Emergency ambulances responding in record time, says health chief

Janet Probert chats to members of the audience at a Learning Curve talk in Askrigg.

By Betsy Everett

Local ambulance response times to life-threatening incidents are faster than in any other rural area in the whole of Yorkshire, with  72 per cent of calls answered within the national eight minute target, according to health chief Janet Probert.

The chief officer of the Hambleton, Richmondshire and Whitby clinical commissioning group was responding to claims that the service was “not fit for purpose” and to criticisms from County Councillor John Blackie that she and other health officials were not listening to local concerns.

“We used to get an ambulance to a category A case in eight minutes, fifty per cent of the time. In the first five months of this year it’s been over 70 per cent ,” said Ms Probert. “We do best out of all the rural areas. I am not making these figures up. They are published every month and are available on our website for everyone to see,” she added.
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Ms Probert, who was speaking at a Learning Curve meeting in Askrigg, a project to bring issues and education to the community, answered questions from residents for more than 90 minutes.

She said two cases involving the ambulance service had been investigated by the CCG recently and she “absolutely understood” the concerns surrounding them.

“I’m not for one minute saying patients haven’t waited for ambulances for a while – they have. But the evidence is that the service has improved and we [the CCG] will continue to monitor it closely. I understand your concerns and we would love to put more money in the ambulance service but when performance is improving it’s unlikely we will,” she said.

But neither the ambulance service, nor the James Cook and Friarage hospitals could be looked at in isolation.

“We need the whole system to work. I have to work out the best combination of all these services for the good of our population. Unfortunately, every time I decide to spend some money I also have to decide where I’m not going to spend it.  That is the reality and these are all very difficult decisions.”

Amid fears that the 24/7 Darlington Memorial Hospital’s accident and emergency service was under threat, Mr Blackie said the people who would suffer most were those who were furthest from where the services would be provided.

“I want to hear you say that you acknowledge the fears people have,” he said.

“Absolutely I do,” said Ms Probert. “I’m not for one minute ignoring it. We deal day to day with a hugely rural population not just here but in the North Yorkshire Moors  as well.”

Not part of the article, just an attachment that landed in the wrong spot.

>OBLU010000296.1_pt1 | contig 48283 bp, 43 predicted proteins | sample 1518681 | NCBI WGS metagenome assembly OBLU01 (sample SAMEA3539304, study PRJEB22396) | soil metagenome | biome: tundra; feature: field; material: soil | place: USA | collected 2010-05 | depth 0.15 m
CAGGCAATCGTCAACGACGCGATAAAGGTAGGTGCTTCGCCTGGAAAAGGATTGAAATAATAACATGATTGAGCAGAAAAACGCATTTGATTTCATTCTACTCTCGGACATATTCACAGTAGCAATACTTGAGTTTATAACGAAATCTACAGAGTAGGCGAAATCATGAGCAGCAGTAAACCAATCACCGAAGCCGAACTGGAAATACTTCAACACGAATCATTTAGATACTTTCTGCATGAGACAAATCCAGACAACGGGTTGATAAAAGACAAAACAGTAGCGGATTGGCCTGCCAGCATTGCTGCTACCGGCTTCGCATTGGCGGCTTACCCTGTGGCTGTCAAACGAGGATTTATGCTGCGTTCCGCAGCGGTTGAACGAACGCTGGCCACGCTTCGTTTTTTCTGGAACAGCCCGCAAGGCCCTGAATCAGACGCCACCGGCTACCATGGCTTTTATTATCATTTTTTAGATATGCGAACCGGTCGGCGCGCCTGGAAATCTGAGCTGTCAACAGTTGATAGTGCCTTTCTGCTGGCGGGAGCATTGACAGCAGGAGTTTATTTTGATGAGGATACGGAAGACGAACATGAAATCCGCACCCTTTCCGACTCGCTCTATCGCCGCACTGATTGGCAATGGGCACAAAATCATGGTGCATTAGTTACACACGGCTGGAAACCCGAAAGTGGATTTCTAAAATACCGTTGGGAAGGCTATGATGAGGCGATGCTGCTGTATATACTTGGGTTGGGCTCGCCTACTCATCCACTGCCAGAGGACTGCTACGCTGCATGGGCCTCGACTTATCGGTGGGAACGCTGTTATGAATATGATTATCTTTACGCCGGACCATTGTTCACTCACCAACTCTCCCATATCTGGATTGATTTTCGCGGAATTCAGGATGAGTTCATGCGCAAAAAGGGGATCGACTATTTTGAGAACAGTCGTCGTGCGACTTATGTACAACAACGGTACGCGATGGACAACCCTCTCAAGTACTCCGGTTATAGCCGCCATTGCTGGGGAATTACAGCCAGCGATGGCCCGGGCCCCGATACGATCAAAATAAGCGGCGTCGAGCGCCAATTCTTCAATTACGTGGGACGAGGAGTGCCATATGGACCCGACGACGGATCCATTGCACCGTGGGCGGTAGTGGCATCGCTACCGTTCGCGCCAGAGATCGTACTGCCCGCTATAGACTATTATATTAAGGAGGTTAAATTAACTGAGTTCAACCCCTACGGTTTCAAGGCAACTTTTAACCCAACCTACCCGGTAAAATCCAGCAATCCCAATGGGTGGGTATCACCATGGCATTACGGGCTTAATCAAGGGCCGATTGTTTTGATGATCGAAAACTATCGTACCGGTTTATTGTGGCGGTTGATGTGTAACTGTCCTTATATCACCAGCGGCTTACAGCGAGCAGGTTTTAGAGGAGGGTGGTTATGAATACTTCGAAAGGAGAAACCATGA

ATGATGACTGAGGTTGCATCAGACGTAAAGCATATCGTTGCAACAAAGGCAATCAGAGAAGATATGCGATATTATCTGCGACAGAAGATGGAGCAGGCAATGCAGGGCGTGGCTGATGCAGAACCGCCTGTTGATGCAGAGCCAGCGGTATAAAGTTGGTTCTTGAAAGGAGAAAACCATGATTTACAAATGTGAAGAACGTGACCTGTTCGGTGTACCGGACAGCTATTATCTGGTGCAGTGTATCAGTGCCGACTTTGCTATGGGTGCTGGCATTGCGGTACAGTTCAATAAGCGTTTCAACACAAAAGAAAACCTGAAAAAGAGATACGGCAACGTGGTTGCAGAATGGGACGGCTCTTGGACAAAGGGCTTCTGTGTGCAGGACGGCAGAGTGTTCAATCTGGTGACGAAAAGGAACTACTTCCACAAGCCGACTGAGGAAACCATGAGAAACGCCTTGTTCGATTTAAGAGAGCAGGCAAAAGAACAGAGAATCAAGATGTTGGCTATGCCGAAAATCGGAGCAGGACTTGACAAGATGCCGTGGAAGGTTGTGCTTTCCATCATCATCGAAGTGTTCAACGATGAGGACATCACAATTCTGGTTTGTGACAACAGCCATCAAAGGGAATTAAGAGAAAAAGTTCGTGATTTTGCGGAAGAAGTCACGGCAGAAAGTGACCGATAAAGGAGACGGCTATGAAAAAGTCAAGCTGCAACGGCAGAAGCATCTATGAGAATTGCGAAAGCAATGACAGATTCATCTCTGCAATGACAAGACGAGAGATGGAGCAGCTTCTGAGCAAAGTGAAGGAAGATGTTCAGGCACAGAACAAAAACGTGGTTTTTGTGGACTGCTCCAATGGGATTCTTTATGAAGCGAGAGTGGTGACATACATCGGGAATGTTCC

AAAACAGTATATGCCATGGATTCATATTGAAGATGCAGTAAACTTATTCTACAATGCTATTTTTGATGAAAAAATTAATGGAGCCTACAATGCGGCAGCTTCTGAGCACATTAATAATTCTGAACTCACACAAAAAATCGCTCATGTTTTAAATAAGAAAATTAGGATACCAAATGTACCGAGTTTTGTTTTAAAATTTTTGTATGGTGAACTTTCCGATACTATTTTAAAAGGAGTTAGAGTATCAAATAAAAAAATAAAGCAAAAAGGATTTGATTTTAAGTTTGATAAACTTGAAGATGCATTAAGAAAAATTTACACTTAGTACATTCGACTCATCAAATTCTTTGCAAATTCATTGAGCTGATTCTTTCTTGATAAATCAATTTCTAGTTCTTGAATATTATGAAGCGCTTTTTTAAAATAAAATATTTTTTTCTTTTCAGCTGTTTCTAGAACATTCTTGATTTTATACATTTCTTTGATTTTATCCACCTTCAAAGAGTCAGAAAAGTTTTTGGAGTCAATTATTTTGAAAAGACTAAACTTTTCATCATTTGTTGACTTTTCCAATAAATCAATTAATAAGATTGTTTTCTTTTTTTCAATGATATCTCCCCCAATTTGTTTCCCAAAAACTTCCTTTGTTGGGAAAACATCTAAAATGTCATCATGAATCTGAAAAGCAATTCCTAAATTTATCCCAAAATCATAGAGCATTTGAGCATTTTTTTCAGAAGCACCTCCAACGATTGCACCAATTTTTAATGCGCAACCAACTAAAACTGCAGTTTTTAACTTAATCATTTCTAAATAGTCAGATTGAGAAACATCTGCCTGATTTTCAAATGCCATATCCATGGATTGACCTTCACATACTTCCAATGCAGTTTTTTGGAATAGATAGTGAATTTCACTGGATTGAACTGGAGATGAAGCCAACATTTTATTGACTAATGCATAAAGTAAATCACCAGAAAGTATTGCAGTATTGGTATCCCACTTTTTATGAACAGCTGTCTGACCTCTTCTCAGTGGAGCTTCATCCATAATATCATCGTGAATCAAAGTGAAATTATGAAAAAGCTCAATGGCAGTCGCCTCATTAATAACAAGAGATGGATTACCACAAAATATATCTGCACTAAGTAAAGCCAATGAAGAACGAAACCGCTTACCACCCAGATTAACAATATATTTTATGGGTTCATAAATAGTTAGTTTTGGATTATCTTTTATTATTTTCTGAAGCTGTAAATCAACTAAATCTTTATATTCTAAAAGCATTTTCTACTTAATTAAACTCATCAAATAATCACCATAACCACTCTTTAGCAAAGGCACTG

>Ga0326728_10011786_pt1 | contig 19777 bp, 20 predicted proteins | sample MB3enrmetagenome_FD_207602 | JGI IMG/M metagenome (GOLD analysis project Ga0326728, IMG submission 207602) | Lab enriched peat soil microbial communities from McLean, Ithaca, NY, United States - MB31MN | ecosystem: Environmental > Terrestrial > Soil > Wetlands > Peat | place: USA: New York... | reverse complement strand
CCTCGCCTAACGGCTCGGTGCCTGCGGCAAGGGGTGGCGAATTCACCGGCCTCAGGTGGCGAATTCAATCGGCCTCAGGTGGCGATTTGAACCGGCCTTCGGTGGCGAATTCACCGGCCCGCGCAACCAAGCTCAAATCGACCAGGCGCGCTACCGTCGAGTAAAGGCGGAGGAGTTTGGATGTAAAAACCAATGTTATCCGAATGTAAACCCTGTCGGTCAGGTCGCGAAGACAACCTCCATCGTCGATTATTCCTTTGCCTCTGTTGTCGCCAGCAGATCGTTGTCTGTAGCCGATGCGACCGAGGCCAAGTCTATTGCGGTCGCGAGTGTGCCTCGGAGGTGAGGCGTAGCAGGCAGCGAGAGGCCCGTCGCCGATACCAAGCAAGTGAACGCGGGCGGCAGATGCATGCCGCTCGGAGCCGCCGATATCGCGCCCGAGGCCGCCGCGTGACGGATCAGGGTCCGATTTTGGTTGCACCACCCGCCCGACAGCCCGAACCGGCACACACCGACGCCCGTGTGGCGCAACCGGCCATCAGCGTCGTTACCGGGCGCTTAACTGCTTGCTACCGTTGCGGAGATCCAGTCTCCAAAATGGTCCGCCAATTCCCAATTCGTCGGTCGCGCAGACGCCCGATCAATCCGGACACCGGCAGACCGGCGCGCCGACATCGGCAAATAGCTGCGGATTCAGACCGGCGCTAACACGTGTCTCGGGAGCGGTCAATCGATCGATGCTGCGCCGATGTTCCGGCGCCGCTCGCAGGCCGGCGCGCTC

However, closeness to a hospital was not the main determinant of a good outcome, but the facilities provided once patients got there were.

Under the Better Health Programme all the CCGs in the area are considering the evidence following a series of “engagement events” with local communities and clinicians, before considering the next steps.

At the Friarage they were looking at new models of emergency care, involving the out of hours service, paramedics and accident and emergency, working more closely as a team.

The Friarage was facing challenges, particularly around staffing in the medical workforce including consultants in emergency medicine, anaesthetists and acute medicine. South Tees Hospital Trust was considering how best to meet the challenges and a series of community meetings was taking place to get the views of the local community.

No decisions were taken without the support of local GPs and there would be a meeting with them in November specifically to talk about the Friarage.

“It’s a really important issue that we need to understand, so none of this is about people sitting in a darkened room saying we can save a bit of money here, or a bit of money there. This is all about getting the best mix of services we can get for our population.”

Problems facing the CCG, which buys services for the 142,000 people in its area, included finance, lack of doctors, specialists and nurses, and Brexit. The annual budget was £184 million and next year there would be an £8.6 million shortfall.

“There is a finite pot of money and my job is to try and spread that as far as I can. Everything is a compromise,” said Ms Probert.

Not enough doctors and nurses were being trained for the increased demands the NHS was facing – at the James Cook Hospital in Middlesbrough 40 per cent of anaesthetists’ posts were vacant – and the loss of qualified European staff because of Brexit was causing “massive instability.” Meanwhile the withdrawal of bursaries two years ago for nurses, paramedics and allied health professionals had caused a huge drop in university uptake for those posts throughout the country.

“Some of these decision are made either by the population in a referendum or government of the day. There is nothing I can do about them. But we certainly need some strategies around how we are going to deal with these things,” said Ms Probert.

Hambleton, Richmondshire and Whitby CCG: Compared to the other rural CCGs in Yorkshire Airedale/Wharfdale/Craven CCG (64%) and East Riding CCG (64%) HRW’s performance of 72%. In 2012 and 2013 response times within eight minutes across HRW to the most serious life threatening calls stood at circa 50% and had done so for many years previously.

1 Comment

  1. An excellent overview of a complex subject. I found the talk & the Q&A session very illuminating

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